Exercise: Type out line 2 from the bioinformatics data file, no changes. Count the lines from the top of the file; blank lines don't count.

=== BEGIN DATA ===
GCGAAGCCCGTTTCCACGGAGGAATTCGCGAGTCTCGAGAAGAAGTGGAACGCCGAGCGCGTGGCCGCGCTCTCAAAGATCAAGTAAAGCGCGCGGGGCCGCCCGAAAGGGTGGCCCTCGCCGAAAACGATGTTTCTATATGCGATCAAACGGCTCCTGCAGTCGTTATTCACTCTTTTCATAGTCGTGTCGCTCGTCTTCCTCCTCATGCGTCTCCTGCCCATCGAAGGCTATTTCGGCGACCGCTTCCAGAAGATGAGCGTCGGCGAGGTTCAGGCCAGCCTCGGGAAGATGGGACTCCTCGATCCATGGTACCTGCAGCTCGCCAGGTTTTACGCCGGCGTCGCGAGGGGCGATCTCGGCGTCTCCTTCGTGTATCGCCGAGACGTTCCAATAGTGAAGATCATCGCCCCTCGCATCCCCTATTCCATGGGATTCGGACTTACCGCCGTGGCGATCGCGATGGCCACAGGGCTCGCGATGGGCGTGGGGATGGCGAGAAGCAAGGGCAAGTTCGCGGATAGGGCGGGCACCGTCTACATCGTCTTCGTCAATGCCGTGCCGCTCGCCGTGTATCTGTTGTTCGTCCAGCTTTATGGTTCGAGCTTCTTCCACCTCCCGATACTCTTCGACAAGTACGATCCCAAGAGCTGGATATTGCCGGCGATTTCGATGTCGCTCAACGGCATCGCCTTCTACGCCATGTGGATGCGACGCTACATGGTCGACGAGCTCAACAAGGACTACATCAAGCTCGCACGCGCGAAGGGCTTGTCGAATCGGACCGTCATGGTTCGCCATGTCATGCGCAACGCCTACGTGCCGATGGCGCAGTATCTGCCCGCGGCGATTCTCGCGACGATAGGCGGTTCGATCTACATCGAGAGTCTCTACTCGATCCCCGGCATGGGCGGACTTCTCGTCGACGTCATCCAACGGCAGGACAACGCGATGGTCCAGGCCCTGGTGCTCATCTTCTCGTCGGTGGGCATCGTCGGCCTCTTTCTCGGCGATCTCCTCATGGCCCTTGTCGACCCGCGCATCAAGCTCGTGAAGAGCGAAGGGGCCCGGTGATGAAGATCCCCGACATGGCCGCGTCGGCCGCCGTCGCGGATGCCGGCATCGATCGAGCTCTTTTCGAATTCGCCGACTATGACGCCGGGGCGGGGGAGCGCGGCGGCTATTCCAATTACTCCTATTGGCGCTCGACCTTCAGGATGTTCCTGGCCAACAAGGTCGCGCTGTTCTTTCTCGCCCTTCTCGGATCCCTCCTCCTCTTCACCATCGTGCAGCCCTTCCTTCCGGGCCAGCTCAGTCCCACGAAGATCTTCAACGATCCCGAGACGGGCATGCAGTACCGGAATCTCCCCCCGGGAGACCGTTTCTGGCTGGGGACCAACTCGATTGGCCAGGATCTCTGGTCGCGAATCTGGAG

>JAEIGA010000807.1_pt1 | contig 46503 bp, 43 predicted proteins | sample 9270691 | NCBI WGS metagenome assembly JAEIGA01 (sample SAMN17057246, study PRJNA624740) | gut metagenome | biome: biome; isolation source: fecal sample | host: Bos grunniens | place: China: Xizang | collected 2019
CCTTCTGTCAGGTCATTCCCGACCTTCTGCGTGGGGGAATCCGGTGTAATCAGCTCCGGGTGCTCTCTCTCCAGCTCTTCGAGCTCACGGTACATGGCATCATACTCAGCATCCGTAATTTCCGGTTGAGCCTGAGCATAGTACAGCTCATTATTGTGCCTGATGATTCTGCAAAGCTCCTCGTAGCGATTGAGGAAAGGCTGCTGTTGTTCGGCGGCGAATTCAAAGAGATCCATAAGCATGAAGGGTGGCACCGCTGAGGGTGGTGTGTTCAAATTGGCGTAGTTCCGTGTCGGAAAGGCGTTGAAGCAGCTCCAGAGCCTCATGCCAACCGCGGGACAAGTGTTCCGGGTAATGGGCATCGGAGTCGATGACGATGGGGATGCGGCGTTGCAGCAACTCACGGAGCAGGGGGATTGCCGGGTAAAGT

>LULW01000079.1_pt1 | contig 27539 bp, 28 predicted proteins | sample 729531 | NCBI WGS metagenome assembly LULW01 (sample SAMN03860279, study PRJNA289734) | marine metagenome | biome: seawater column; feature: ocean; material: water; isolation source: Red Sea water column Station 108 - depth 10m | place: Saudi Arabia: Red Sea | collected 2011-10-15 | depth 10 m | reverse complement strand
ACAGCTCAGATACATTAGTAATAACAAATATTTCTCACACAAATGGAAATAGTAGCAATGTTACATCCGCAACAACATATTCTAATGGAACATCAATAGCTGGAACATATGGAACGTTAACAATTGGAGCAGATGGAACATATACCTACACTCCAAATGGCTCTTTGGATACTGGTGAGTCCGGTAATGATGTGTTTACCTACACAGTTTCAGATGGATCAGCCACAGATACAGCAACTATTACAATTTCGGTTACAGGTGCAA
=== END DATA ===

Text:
>JAEIGA010000807.1_pt1 | contig 46503 bp, 43 predicted proteins | sample 9270691 | NCBI WGS metagenome assembly JAEIGA01 (sample SAMN17057246, study PRJNA624740) | gut metagenome | biome: biome; isolation source: fecal sample | host: Bos grunniens | place: China: Xizang | collected 2019